Division Theorem for Polynomial Forms over Field

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Let $\struct {F, +, \circ}$ be a field whose zero is $0_F$ and whose unity is $1_F$.

Let $X$ be transcendental over $F$.

Let $F \sqbrk X$ be the ring of polynomials in $X$ over $F$.

Let $d$ be an element of $F \sqbrk X$ of degree $n \ge 1$.

Then $\forall f \in F \sqbrk X: \exists q, r \in F \sqbrk X: f = q \circ d + r$ such that either:

$(1): \quad r = 0_F$


$(2): \quad r \ne 0_F$ and $r$ has degree that is less than $n$.

Proof 1

From the equation $0_F = 0_F \circ d + 0_F$, the theorem is true for the trivial case $f = 0_F$.

So, if there is a counterexample to be found, it will have a degree.

Aiming for a contradiction, suppose there exists at least one counterexample.

By a version of the Well-Ordering Principle, we can assign a number $m$ to the lowest degree possessed by any counterexample.

So, let $f$ denote a counterexample which has that minimum degree $m$.

If $m < n$, the equation $f = 0_F \circ d + f$ would show that $f$ was not a counterexample.

Therefore $m \ge n$.

Suppose $d \divides f$ in $F \sqbrk X$.


$\exists q \in F \sqbrk X: f = q \circ d + 0_F$

and $f$ would not be a counterexample.

So $d \nmid f$ in $F \sqbrk X$.

So, suppose that:

\(\ds f\) \(=\) \(\ds \sum_{k \mathop = 0}^m {a_k \circ X^k}\)
\(\ds d\) \(=\) \(\ds \sum_{k \mathop = 0}^n {b_k \circ X^k}\)
\(\ds m\) \(\ge\) \(\ds n\)

We can create the polynomial $\paren {a_m \circ b_n^{-1} \circ X^{m - n} } \circ d$ which has the same degree and leading coefficient as $f$.

Thus $f_1 = f - \paren {a_m \circ b_n^{-1} \circ X^{m - n} } \circ d$ is a polynomial of degree less than $m$.

Since $d \nmid f$, $f_1$ is a non-zero polynomial.

There is no counterexample of degree less than $m$.


$f_1 = q_1 \circ d + r$

for some $q_1, r \in F \sqbrk X$, where either:

$r = 0_F$


$r$ is non-zero with degree strictly less than $n$.


\(\ds f\) \(=\) \(\ds f_1 + \paren {a_m \circ b_n^{-1} \circ X^{m - n} } \circ d\)
\(\ds \) \(=\) \(\ds \paren {q_1 + a_m \circ b_n^{-1} \circ X^{m - n} } \circ d + r\)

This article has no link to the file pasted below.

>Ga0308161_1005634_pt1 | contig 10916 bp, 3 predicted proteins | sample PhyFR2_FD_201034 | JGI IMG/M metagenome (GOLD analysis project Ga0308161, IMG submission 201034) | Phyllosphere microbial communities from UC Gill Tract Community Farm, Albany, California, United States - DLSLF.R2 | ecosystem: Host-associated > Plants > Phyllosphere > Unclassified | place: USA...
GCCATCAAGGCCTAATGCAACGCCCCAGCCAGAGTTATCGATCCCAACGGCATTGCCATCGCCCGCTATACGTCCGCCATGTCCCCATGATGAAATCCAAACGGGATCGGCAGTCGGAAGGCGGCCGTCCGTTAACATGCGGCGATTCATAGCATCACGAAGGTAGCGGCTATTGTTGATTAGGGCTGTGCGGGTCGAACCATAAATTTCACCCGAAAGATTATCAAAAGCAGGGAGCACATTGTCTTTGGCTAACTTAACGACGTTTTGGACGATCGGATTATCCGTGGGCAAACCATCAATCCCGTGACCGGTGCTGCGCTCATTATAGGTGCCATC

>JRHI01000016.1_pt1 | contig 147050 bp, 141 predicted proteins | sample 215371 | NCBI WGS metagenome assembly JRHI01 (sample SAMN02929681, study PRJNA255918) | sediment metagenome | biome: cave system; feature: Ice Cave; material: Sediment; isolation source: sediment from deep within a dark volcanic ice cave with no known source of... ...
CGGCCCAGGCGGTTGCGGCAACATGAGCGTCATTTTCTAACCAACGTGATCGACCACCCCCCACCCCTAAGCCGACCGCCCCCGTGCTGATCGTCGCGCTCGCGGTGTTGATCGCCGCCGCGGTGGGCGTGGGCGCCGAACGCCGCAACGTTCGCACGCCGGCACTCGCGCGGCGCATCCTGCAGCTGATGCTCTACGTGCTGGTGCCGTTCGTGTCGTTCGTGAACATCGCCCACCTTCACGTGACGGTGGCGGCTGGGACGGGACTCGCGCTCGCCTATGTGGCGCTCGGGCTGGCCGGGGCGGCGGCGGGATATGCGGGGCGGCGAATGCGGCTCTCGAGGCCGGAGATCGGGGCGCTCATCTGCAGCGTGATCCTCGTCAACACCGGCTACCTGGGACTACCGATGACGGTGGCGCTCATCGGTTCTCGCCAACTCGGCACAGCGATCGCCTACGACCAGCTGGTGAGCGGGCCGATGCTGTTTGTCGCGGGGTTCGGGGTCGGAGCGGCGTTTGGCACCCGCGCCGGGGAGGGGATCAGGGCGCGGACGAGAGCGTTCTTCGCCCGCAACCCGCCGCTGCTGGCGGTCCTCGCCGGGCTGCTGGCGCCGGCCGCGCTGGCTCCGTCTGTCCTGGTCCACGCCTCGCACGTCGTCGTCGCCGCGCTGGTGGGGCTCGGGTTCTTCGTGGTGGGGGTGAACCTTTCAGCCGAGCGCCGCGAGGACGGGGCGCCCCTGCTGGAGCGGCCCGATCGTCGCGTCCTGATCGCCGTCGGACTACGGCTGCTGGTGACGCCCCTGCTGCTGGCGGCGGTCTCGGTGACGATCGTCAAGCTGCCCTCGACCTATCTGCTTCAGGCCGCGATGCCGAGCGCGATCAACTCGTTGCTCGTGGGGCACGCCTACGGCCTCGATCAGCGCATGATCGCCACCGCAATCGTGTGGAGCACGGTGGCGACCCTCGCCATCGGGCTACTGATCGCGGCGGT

Thus $f$ is not a counterexample.

From this contradiction follows the result.


Proof 2

Suppose $\map \deg f < \map \deg d$.

Then we take $\map q X = 0$ and $\map r X = \map a X$ and the result holds.

Otherwise, $\map \deg f \ge \map \deg d$.


$\map f X = a_0 + a_1 X + a_2 x^2 + \cdots + a_m X^m$
$\map d X = b_0 + b_1 X + b_2 x^2 + \cdots + b_n X^n$

We can subtract from $f$ a suitable multiple of $d$ so as to eliminate the highest term in $f$:

$\map f X - \map d X \cdot \dfrac {a_m} {b_n} x^{m - n} = \map p X$

where $\map p X$ is some polynomial whose degree is less than that of $f$.

If $\map p X$ still has degree higher than that of $d$, we do the same thing again.

Eventually we reach:

$\map f X - \map d X \cdot \paren {\dfrac {a_m} {b_n} x^{m - n} + \dotsb} = \map r X$

where either $r = 0_F$ or $r$ has degree that is less than $n$.

This approach can be formalised using the Principle of Complete Induction.


Proof 3

Proof by induction:

For all $n \in \N_{> 0}$, let $\map P n$ be the proposition:

$\forall f \in F \sqbrk X: \exists q, r \in F \sqbrk X: f = q \circ d + r$ provided that $\map \deg f < n$

Basis for the Induction

$\map P 0$ is the statement that $q$ and $r$ exist when $f = 0$.

This is shown trivially to be true by taking $q = r = 0$.

This is our basis for the induction.

Induction Hypothesis

Now we need to show that, if $\map P k$ is true, where $k \ge 0$, then it logically follows that $\map P {k + 1}$ is true.

So this is our induction hypothesis:

$\forall f \in F \sqbrk X: \exists q, r \in F \sqbrk X: f = q \circ d + r$ provided that $\map \deg f < k$

Then we need to show:

$\forall f \in F \sqbrk X: \exists q, r \in F \sqbrk X: f = q \circ d + r$ provided that $\map \deg f < k + 1$

Induction Step

This is our induction step:

Let $f$ be such that $\map \deg f = n$.


$f = a_0 + a_1 \circ x + a_2 \circ x^2 + \cdots + a_n \circ x^n$ where $a_n \ne 0$


$d = b_0 + b_1 \circ x + b_2 \circ x^2 + \cdots + b_j \circ x^j$ where $b_j \ne 0$

If $n < l$ then take $q = 0, r = f$.

If $n \ge l$, consider:

$c := f - a_n b_j^{-1} x^{n - j} d$

This has been carefully arranged so that the coefficient of $x^n$ in $c$ is zero.

Thus $\map \deg c < n$.

Therefore, by the induction hypothesis:

$c = d q_0 + r$

where $\map \deg r < \map \deg d$.


\(\ds f\) \(=\) \(\ds d \paren {q_0 + a_n b_j^{-1} x^{n - j} } + r\)
\(\ds \) \(=\) \(\ds d q + r\) where $\map \deg r < \map \deg d$ and $q = q_0 + a_n b_j^{-1} x^{n - j}$

Thus the existence of $q$ and $r$ have been established.

As for uniqueness, assume:

$d q + r = d q' + r'$

with $\map \deg r < \map \deg d, \map \deg {r'} < \map \deg d$


$d \paren {q - q'} = r' - r$

By Degree of Sum of Polynomials:

$\map \deg {r' - r} \le \max \set {\map \deg {r'}, \map \deg r} < \map \deg d$

and by Degree of Product of Polynomials over Integral Domain:

$\map \deg {d \paren {q - q'} } = \map \deg d + \map \deg {q - q'}$

That is:

$\map \deg d < \map \deg d + \map \deg {q - q'}$

and the only way for that to happen is for:

$\map \deg {q - q'} = -\infty$

that is, for $q - q'$ to be the null polynomial.

That is, $q - q' = 0_F$ and by a similar argument $r' - r = 0_F$, demonstrating the uniqueness of $q$ and $r$.

So $\map P k \implies \map P {k + 1}$ and the result follows by the Principle of Mathematical Induction.


$\forall f \in F \sqbrk X: \exists q, r \in F \sqbrk X: f = q \circ d + r$ such that either:
$(1): \quad r = 0_F$
$(2): \quad r \ne 0_F$ and $r$ has degree that is less than $n$.


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